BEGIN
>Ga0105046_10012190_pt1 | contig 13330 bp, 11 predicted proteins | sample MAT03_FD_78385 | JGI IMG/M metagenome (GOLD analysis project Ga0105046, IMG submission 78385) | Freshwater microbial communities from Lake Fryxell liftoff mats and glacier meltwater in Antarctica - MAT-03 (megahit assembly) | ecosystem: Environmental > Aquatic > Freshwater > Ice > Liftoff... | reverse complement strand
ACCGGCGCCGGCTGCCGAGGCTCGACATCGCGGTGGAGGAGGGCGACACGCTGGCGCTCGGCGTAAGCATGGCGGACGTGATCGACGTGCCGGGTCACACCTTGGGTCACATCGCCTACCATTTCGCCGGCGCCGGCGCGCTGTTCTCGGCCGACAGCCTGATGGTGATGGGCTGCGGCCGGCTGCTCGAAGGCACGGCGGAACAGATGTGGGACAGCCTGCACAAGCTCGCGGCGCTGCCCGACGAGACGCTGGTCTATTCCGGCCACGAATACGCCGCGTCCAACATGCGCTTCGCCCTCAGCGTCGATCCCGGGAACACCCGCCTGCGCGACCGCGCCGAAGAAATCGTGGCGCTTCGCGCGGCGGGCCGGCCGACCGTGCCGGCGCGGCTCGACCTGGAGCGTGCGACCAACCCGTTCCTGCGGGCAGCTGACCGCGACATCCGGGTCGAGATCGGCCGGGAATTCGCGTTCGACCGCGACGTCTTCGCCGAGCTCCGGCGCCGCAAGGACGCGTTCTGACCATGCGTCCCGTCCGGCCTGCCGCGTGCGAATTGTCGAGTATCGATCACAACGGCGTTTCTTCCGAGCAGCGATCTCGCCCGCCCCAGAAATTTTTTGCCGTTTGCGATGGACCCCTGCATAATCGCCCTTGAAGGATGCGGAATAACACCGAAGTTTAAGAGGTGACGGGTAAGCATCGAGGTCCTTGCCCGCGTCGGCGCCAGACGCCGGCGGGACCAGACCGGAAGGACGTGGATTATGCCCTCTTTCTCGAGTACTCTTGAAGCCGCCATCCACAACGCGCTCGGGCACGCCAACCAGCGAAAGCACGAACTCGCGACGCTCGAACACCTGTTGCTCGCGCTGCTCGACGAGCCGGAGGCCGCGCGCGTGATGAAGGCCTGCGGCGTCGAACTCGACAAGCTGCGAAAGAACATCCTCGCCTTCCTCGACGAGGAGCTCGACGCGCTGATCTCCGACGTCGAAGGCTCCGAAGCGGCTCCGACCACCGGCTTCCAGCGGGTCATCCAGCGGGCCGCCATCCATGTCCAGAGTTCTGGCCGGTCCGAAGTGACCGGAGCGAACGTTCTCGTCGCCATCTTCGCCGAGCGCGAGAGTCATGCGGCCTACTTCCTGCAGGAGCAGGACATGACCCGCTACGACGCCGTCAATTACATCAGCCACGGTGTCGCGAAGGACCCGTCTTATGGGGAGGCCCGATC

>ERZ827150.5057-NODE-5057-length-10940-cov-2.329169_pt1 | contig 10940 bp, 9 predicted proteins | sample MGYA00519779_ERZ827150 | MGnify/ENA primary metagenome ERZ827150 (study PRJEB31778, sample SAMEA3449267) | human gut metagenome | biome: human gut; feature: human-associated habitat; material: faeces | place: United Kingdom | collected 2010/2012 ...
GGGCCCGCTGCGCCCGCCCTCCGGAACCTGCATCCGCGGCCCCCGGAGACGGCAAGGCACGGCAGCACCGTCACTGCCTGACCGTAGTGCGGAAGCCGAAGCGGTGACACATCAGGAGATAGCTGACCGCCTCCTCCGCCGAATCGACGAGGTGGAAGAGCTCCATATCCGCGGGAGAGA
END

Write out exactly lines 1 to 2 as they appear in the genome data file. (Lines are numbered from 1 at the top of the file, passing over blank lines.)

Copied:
>Ga0105046_10012190_pt1 | contig 13330 bp, 11 predicted proteins | sample MAT03_FD_78385 | JGI IMG/M metagenome (GOLD analysis project Ga0105046, IMG submission 78385) | Freshwater microbial communities from Lake Fryxell liftoff mats and glacier meltwater in Antarctica - MAT-03 (megahit assembly) | ecosystem: Environmental > Aquatic > Freshwater > Ice > Liftoff... | reverse complement strand
ACCGGCGCCGGCTGCCGAGGCTCGACATCGCGGTGGAGGAGGGCGACACGCTGGCGCTCGGCGTAAGCATGGCGGACGTGATCGACGTGCCGGGTCACACCTTGGGTCACATCGCCTACCATTTCGCCGGCGCCGGCGCGCTGTTCTCGGCCGACAGCCTGATGGTGATGGGCTGCGGCCGGCTGCTCGAAGGCACGGCGGAACAGATGTGGGACAGCCTGCACAAGCTCGCGGCGCTGCCCGACGAGACGCTGGTCTATTCCGGCCACGAATACGCCGCGTCCAACATGCGCTTCGCCCTCAGCGTCGATCCCGGGAACACCCGCCTGCGCGACCGCGCCGAAGAAATCGTGGCGCTTCGCGCGGCGGGCCGGCCGACCGTGCCGGCGCGGCTCGACCTGGAGCGTGCGACCAACCCGTTCCTGCGGGCAGCTGACCGCGACATCCGGGTCGAGATCGGCCGGGAATTCGCGTTCGACCGCGACGTCTTCGCCGAGCTCCGGCGCCGCAAGGACGCGTTCTGACCATGCGTCCCGTCCGGCCTGCCGCGTGCGAATTGTCGAGTATCGATCACAACGGCGTTTCTTCCGAGCAGCGATCTCGCCCGCCCCAGAAATTTTTTGCCGTTTGCGATGGACCCCTGCATAATCGCCCTTGAAGGATGCGGAATAACACCGAAGTTTAAGAGGTGACGGGTAAGCATCGAGGTCCTTGCCCGCGTCGGCGCCAGACGCCGGCGGGACCAGACCGGAAGGACGTGGATTATGCCCTCTTTCTCGAGTACTCTTGAAGCCGCCATCCACAACGCGCTCGGGCACGCCAACCAGCGAAAGCACGAACTCGCGACGCTCGAACACCTGTTGCTCGCGCTGCTCGACGAGCCGGAGGCCGCGCGCGTGATGAAGGCCTGCGGCGTCGAACTCGACAAGCTGCGAAAGAACATCCTCGCCTTCCTCGACGAGGAGCTCGACGCGCTGATCTCCGACGTCGAAGGCTCCGAAGCGGCTCCGACCACCGGCTTCCAGCGGGTCATCCAGCGGGCCGCCATCCATGTCCAGAGTTCTGGCCGGTCCGAAGTGACCGGAGCGAACGTTCTCGTCGCCATCTTCGCCGAGCGCGAGAGTCATGCGGCCTACTTCCTGCAGGAGCAGGACATGACCCGCTACGACGCCGTCAATTACATCAGCCACGGTGTCGCGAAGGACCCGTCTTATGGGGAGGCCCGATC